… and the many pithas that are offered as part of the feast including the all-loved Kakara Pitha
By Madhulika Dash; Pictures courtesy - https://culinaryxpress.com/
Legendary Jiggs Kalra had once said, “The brilliance of deepavali or diwali is that it isn’t just one festival as it is perceived to be, but a fascinating cauldron of many little rituals rolled into one. And to appreciate it one needs to know and understand those little celebrations. That is when we would comprehend the bonanza called Diwali, and what gives it that unparallel grandeur and popularity pan India.”
A closer look at the celebrations across India does bring in fascinating range of lesser know traditions that showcase our vibrant legacy. Take for instance the celebration in Odisha.
Technically, Diwali is Kali Puja in Odisha and celebrated as one. But the day itself does have not one but many little rituals going through the different phases of time. While at homes in central Odisha's it marks the end of the first week of Kartik Puja, when we worship Lord Jagannath in the avatar of Kartik; for the farming community it is the second harvest season with an added bonus of seasonal vegetables and produce like gourds, pumpkins and naturally sweet wood apple; for the town of Baripada, the modern capital of erstwhile Mayurbhanj Kingdom, it is the age-old Kali Puja where the two iconic Kali idols in the town are worshipped. But there is one ritual that is celebrated across Odisha is the Paya Amāvásyā . Also known as the Bada Badua Daka, it is Odisha’s equivalent to the Mexican Día de los Muertos where we remember our ancestors – and all that they have done for our happy lives. By Odia ritualistic calendar, this is the day when we give pind to the women of our past generation – the men are paid homage to in the shraad that happens during Mahalaaya, which comes around Durga Puja.
The tradition stems from the long held believe that while our ancestors continue to look upon and bless us every single day, it is on the day of Mahalaya (also known as Priti Paksha) that we call them to planet earth to celebrate with us, on the Paya Amāvásyā, we wish them farewell with a feast, lighting and some music. The visiting party on this day comprises not just our parents or grandparents but nine generations beyond of uncles, aunts, great grand parents and even those who we wouldn’t remember. Since, it is hard to recollect names after the third generation, it has become customary for people to gather around the Jagannath Temple to pay homage to their ancestors as the temple is known to have the panchang that can connect us to our root forefathers and mothers.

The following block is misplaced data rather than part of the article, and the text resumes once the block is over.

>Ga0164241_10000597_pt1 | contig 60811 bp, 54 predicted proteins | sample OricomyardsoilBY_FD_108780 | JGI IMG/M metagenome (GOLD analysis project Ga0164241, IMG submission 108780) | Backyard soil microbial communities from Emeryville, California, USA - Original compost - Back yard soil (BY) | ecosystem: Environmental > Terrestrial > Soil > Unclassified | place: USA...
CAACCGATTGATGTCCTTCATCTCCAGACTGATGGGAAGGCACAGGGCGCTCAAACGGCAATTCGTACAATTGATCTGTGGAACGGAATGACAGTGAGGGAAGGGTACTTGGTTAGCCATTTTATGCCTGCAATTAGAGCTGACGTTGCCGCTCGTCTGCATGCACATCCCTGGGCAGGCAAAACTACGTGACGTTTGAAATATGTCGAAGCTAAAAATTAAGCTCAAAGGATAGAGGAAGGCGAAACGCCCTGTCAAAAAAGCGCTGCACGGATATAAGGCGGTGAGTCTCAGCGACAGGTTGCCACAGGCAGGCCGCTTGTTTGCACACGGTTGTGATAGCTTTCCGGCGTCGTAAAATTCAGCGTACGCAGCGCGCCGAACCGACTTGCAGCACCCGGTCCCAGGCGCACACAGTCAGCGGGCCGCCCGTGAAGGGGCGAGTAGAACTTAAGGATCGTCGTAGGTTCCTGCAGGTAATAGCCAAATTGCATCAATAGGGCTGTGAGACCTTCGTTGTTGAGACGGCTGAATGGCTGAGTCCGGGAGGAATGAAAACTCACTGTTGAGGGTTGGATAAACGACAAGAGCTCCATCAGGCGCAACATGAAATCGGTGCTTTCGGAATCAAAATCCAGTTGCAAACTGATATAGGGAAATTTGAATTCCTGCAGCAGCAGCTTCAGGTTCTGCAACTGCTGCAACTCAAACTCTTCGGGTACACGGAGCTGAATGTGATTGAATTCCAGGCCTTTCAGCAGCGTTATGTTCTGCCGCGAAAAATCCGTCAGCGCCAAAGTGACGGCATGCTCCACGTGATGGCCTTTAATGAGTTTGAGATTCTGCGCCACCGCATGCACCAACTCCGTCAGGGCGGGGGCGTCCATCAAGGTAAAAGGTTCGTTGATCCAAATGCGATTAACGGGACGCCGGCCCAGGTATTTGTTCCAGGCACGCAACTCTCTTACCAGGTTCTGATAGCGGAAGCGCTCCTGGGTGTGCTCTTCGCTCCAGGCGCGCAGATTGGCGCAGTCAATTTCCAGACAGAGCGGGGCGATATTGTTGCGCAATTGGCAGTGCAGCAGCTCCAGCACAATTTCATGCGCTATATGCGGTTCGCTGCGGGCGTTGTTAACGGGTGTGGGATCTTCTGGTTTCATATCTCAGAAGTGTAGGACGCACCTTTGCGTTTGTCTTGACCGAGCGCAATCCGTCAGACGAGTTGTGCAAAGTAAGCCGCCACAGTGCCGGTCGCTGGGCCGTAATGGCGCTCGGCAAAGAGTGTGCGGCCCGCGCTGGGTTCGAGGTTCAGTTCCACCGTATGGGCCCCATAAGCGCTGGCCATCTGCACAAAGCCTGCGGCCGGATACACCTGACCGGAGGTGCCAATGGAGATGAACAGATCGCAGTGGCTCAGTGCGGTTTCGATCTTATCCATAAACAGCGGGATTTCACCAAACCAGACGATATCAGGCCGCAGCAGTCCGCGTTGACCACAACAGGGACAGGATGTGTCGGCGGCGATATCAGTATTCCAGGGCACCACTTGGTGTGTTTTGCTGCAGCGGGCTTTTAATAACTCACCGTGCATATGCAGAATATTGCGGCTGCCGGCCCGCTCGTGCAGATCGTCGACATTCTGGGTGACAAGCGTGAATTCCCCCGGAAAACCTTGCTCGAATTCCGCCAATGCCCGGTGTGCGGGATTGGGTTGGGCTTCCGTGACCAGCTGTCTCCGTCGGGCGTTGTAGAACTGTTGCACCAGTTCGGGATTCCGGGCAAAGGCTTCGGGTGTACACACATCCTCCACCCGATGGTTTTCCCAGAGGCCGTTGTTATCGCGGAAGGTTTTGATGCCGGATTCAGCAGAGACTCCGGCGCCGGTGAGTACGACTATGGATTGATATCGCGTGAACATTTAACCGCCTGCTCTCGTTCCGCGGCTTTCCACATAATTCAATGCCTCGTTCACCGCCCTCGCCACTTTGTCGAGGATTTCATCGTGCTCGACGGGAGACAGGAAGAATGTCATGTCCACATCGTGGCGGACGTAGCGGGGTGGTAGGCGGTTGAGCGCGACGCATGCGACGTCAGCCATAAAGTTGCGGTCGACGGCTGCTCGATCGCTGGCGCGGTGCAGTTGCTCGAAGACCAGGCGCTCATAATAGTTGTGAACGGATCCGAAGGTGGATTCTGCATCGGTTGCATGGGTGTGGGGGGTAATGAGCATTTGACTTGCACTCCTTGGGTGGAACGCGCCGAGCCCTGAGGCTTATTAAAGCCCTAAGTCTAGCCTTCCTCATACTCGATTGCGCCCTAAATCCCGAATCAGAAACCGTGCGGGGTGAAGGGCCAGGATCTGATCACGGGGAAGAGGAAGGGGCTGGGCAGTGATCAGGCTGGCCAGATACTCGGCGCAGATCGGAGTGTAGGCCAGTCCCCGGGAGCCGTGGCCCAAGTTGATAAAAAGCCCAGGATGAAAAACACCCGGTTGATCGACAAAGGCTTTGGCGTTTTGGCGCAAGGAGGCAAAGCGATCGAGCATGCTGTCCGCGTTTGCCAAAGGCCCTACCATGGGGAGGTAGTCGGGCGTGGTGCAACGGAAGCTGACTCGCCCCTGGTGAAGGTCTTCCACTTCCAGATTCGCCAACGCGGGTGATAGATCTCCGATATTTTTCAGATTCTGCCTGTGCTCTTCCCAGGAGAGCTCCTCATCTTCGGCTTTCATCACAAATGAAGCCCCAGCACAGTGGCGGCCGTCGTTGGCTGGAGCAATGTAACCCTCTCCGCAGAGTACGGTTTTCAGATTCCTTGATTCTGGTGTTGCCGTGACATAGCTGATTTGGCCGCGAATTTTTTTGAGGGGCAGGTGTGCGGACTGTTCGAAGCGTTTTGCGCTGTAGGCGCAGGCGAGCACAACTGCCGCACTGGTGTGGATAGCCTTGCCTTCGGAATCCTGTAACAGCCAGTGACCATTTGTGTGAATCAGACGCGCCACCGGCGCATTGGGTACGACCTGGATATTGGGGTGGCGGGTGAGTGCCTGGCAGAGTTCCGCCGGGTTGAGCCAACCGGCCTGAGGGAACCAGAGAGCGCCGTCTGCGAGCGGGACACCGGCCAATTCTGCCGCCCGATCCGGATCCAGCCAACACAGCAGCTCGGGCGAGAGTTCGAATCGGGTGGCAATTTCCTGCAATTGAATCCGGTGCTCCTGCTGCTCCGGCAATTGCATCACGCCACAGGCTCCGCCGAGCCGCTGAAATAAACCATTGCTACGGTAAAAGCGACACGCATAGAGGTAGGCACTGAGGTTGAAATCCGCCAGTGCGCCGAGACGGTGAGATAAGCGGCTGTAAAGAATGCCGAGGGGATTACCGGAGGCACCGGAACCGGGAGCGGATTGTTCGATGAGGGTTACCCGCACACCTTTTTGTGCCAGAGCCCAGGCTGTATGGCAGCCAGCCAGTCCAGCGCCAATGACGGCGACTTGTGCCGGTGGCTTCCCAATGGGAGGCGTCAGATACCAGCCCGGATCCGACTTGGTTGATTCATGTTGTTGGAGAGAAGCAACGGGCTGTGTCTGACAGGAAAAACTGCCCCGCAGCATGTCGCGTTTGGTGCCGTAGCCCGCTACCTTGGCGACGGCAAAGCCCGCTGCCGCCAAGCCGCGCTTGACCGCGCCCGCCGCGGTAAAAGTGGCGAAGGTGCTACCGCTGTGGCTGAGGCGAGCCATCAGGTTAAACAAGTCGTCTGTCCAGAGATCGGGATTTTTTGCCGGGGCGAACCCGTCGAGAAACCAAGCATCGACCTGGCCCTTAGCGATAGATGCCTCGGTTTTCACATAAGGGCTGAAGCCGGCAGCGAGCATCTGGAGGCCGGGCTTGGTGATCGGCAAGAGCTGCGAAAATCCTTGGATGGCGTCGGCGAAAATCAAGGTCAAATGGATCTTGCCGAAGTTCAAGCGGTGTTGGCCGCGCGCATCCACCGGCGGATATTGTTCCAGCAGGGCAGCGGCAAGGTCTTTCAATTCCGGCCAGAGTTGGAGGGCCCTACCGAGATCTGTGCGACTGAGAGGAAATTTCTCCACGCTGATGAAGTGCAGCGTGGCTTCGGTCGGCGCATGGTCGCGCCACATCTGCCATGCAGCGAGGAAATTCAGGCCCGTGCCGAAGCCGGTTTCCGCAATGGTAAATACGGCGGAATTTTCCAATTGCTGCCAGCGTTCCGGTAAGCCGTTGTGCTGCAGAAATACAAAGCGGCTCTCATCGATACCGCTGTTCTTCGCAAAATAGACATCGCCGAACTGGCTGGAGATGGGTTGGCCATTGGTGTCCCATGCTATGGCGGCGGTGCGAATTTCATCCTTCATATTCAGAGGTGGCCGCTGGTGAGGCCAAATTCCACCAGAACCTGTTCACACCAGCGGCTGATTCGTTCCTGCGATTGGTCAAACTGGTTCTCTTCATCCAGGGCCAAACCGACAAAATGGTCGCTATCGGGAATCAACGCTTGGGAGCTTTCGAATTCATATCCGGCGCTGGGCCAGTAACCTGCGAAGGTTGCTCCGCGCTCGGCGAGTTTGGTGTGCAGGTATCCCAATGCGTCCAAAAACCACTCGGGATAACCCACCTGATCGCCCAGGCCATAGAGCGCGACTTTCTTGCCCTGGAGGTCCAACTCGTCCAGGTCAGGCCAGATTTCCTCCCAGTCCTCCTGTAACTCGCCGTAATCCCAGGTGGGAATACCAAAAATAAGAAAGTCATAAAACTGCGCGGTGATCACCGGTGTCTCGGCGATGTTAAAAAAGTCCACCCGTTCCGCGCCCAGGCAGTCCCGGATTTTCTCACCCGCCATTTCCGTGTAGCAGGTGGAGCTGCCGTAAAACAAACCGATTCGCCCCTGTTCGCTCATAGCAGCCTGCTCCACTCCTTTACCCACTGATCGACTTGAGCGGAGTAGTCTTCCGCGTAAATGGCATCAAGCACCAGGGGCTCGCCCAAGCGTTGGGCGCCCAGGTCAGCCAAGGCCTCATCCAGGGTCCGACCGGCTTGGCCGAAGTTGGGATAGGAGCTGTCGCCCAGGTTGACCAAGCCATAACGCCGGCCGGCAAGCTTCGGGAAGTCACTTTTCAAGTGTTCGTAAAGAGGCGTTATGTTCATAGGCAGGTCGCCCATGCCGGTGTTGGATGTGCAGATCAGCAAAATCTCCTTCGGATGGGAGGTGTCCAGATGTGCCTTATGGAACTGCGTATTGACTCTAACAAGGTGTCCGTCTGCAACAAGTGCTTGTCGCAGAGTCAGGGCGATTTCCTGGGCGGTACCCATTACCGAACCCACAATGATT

The celebration begins with creating a muruja next to the Tulsi (holy basil) plant in the house. Legend has it that this is where our ancestors gather around, though one can also give it next to a pond or any part of the house. A diya made of dough is lit on the muruja, next to which are seven plates filled with treats made of some of the iconic dishes of Odisha, fruits like banana and coconut, sweet pithas made with the sap of palm harvested fresh the day earlier like arisa pitha, and the highlight of the feast, the Kakra Pitha.
Traditionally made with rice powder cooked into a dough, sweetened with sugar or jaggery before it is flattened on a banana leaf and then deep fried into puffed sweetness, Kakra Pitha is one of the few pithas that play the dual role of a popular breakfast food and a sweetmeat. “Its pairing with dalma for breakfast is a meal that many visit Puri to experience,” says culinary custodian Alka Jena, who considers Kakara Pitha as a deceivingly simple yet culinary complex dish made by our ancestors. Just the process of making it is about harvesting the goodness of rice, not only the nutrient goodness but sweetness to. And that is what one tastes in the final product.” And even though the flour-based Kakra Pitha, a recent innovation, is more popular these days, nothing quite replaces that balmy gooeyness of a rice based pitha.
What makes it highlight of the ritual is that very soulful taste of a Kakra Pitha, easily the tastiest of the baskets. In fact, Kakra thanks to the process of frying, says culinary archiver Manju Das, “attains a texture and taste layers that almost feels like a feast in the mouth – plays which are perceived as signs of happiness and prosperity.”
Fascinatingly, the rituals beauty isn’t just the food but also the customs that are followed like the fact that the Puja is conducted by the elderly women in the family, since it is matro paksha (for mothers); the ritual has to be done by all the family members together – and this includes the visiting friends, relatives and cousins as well. Then comes the welcome song that invites them to a feast, and finally the burning of an old jute bark called Kaunriya Kathis that would show them the path to go back to haven. In fact, every home makes an extra feast thali for even those who have lost their path during this “home coming celebration.” It is believed that a tradition like this doesn’t only connect us to our roots but also gives us a sense of how to live a life – and death.